In late 2006, in what were only the first weeks of his administration, Mexico's then-President Felipe Calderón ordered an unparalleled offensive against the country’s drug cartels. When asked to explain his decision, which would later cost —according to some estimates—more than 100,000 lives, Calderon often used an alarming metaphor: “When we first examined the patient, we thought the problem was appendicitis. Instead we found cancer, and it had invaded the whole body.”
The epicenter of that vicious metastasis was Michoacán, Calderon’s home state. A particularly fertile and well-connected land, Michoacán had always been prized territory for the many rival gangs fighting over the drug trade along Mexico’s vibrant Pacific coast. Drug harvesting and trafficking was nothing new for “Michoacanos,” many of whom had turned to the narco-trade after suffering the effects of deforestation and other modern ills, including mass emigration.
By the time Calderon took office, though, something different was happening in Michoacán. A new criminal organization had taken root, and its methods were different from previous cartels. The new gang was not only interested in profit — they insisted they wanted to offer the rest of the population protection from “violence and drugs.” But the cost of that "protection" was complete social submission.
Slowly, the new gang appropriated the role of the state —it collected taxes, established its own police forces and, amazingly, even dared to offer its own brand of spiritual salvation. In some ways, the new cartel was closer to a messianic cult than an organized crime racket; they even read from a specially crafted Bible written by one of its main figures, Nazario Moreno, a man known as “El Más Loco.” The group, fittingly, went by the name “La Familia Michoacana.” And by 2006 it all but owned the entire state.
If Nazario Moreno was the group’s religious zealot, Servando Gómez was its ideological guide and, ultimately, its most visible leader. Known as “La Tuta” (a nickname whose origin is hotly debated) Gómez was a teacher before joining “La Familia.” His suave, professorial delivery served the group well.
Through he represented a terrifying mix of phony piety and brutal extortion, Gómez and his group began to take over municipalities. They approached mayors through intermediaries and offered “support” in exchange for loyalty. Local officials could always opt out, but it wasn't really an option.
“I knew they were going to kill me,” recalled Guillermo Valencia, former mayor of Tepalcatepec, in western Michoacán. A few weeks after being elected, Valencia was “invited” to a meeting in nearby La Ruana. There were other local mayors there, too. “I saw many of them cry. No one is exempt from extortion”, he remembered years later, while living in exile.
Valencia has since returned to Mexico and survived. But not everyone was so lucky. La Tuta’s men were capable of nauseating violence. That was the case of María Santos, a striking 36-year-old mother of three who had the courage to seek the mayor's seat in Tiquicheo, in southern Michoacán. Santos resisted La Familia and suffered greatly for it. In late 2009, she was ambushed by a group of men. She survived but lost her husband. Miraculously, she made it through a second attempt on her life just a few months later. Her injuries shocked Mexico. Finally, in November 2012, La Familia found her without an escort; she was kidnapped, tortured and dumped for all to see. She's survived by three kids.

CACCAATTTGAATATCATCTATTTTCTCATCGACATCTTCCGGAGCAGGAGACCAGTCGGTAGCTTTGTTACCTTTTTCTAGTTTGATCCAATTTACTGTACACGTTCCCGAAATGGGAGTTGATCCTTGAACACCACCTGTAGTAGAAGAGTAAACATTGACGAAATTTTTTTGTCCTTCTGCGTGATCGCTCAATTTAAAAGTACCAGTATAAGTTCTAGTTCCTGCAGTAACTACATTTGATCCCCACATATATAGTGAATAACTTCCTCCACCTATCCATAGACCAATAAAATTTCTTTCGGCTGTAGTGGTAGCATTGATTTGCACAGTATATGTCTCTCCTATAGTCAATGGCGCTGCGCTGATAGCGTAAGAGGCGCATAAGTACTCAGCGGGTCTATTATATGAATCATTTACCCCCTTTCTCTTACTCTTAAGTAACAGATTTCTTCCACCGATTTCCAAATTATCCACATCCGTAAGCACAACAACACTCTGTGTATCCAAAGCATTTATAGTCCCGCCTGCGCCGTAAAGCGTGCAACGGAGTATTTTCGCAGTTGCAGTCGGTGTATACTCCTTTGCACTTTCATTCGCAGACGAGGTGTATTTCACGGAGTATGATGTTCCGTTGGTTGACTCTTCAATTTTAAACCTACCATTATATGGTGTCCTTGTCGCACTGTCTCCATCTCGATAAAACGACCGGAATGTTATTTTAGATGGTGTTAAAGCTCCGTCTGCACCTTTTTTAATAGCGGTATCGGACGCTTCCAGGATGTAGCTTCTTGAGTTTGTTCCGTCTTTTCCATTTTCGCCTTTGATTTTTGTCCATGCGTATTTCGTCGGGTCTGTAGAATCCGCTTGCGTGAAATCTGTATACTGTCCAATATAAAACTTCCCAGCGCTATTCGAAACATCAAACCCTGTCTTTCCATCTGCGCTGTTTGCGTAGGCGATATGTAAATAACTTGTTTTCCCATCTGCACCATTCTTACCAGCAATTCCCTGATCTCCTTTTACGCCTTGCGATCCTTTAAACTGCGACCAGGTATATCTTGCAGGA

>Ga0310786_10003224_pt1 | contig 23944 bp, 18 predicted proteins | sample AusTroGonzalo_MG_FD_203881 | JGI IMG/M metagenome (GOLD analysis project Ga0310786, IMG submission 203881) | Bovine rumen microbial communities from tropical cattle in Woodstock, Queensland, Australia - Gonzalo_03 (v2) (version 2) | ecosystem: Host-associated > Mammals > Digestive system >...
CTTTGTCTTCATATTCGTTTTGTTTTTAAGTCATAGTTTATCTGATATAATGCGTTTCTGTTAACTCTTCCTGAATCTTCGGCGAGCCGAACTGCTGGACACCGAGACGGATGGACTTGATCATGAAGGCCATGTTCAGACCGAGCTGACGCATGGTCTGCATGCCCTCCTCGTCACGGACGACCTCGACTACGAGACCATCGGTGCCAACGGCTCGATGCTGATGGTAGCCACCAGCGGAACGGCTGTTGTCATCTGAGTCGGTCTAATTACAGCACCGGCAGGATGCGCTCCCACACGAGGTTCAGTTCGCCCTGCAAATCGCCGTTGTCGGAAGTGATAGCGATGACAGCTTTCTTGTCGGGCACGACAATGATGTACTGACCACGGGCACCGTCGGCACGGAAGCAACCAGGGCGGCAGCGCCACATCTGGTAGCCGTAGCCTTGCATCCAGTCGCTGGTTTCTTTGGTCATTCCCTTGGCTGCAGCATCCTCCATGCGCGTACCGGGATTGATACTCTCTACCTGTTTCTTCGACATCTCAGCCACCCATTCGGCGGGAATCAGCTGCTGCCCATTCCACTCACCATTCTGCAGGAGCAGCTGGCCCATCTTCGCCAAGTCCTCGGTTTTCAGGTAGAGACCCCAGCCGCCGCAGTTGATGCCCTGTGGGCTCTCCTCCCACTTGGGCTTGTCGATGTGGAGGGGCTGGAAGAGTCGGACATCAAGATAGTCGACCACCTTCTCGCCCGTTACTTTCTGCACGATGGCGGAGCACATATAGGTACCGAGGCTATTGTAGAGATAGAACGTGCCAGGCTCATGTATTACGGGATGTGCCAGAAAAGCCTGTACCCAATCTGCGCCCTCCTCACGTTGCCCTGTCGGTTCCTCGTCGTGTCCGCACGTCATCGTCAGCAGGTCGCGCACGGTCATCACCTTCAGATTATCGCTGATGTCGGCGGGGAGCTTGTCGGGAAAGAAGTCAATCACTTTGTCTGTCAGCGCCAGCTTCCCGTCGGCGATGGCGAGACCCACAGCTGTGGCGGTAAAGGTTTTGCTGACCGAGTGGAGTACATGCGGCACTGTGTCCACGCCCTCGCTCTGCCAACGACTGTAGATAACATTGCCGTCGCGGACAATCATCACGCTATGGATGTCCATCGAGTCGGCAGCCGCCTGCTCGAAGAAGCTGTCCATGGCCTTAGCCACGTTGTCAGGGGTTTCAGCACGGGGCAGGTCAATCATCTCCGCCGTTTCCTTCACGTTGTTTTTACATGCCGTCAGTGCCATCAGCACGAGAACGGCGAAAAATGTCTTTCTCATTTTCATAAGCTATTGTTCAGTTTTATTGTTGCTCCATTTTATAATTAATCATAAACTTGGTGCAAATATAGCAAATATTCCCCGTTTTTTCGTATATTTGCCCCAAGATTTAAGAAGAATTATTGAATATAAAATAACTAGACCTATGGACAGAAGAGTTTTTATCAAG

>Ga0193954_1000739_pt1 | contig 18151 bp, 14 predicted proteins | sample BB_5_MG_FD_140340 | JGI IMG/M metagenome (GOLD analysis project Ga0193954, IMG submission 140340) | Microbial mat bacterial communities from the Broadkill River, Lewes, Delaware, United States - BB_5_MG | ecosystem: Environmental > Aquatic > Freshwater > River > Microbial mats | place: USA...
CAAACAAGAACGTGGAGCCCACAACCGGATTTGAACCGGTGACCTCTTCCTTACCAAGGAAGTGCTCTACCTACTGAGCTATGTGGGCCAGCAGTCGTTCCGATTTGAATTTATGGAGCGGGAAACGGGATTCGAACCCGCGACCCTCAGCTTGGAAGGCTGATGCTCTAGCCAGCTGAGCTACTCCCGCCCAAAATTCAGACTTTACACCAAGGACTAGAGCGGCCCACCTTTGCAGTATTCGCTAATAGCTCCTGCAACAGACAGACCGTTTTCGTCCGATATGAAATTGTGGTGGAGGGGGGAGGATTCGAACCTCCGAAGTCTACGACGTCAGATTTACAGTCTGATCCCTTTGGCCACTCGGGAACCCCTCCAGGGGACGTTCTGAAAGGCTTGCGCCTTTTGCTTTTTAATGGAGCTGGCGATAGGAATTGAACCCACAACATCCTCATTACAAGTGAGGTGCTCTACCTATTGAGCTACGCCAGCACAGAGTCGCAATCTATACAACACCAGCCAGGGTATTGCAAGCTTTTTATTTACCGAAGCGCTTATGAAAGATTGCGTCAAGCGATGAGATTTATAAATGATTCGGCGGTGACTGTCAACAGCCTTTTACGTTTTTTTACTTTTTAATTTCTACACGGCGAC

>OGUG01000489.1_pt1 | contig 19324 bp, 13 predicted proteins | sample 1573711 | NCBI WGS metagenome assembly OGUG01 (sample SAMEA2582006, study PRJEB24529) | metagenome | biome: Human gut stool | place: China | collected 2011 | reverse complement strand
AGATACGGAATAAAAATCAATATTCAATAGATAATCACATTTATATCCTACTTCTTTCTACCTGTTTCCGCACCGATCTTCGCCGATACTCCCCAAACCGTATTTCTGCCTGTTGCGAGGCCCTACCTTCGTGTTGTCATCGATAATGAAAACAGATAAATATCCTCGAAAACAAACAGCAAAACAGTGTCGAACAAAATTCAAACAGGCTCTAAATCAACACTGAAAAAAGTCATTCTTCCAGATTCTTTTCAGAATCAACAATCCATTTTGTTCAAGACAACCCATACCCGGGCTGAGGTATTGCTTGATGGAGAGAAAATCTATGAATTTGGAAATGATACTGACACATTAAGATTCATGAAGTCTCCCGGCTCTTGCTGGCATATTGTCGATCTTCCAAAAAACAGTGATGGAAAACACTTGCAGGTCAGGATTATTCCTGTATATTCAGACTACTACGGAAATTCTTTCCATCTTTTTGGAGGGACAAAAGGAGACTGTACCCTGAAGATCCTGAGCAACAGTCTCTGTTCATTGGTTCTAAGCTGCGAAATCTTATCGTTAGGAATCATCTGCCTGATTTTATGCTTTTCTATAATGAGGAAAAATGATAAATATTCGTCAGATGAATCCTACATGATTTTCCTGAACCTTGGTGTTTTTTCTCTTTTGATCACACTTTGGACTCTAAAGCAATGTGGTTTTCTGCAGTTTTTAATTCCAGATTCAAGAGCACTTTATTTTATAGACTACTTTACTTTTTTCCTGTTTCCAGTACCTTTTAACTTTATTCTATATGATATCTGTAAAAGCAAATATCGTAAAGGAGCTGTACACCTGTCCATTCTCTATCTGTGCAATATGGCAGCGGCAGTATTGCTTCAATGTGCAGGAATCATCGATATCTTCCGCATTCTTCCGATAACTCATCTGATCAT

But Tuta’s influence cannot be explained only through violence and coercion. If La Familia and its offshoot, “The Knights Templar,” were allowed to operate as a parallel state in Michoacán, it was only because both groups have provided —in their own perverse way—a social safety net.
Both groups were “in a sort of crusade,” journalist Julián Andrade, an expert on the drug war, explained to me a couple of days ago. “They took advantage of the lack of the most basic rule of law and offered the people of Michoacán a change: security, even if it came from an improbable source.” And sometimes it worked, affording the gang a network of support. “Ask yourself,” Andrade told me: “How did Tuta manage to avoid capture for so long? You can’t do that without social protection.”
Tuta’s histrionic personality also played a part in creating his legend. In a strategy all but unheard of in the highly secretive world of Mexican drug lords, Tuta got into the habit of producing YouTube videos. He spoke of social justice, Mexico’s moral corruption, the “rehabilitation” of the addicted. Through it all, he hid in plain sight, recording videos in public, under a canopy in a clearly recognizable public square, by the edge of river, next to a cow; in an office surrounded by the Virgin of Guadalupe, an enormous sword, a Mexican flag and dueling pictures of Pancho Villa and, of course, Che Guevara. He took his legendary insolence to extremes when he recorded conversations with the son of a former governor of Michoacán, local government officials, union leaders and even journalists.
After watching most of what Mexican journalists called the “Tutateca," a video library documenting meetings with politicians, local authorities, and other figures, it’s easy to understand why Servando Gómez evaded capture for so long. A master of messianic populism, Tuta intends to convince the viewer that he was far from a vicious criminal. He was not in it for the money; he had a higher calling. He took on the burden. He was both Robin Hood and the head of the household: el jefe de La Familia. The man who was a cancer.
A Mexican journalist and author. He's the main anchor for Univision's KMEX in Los Angeles.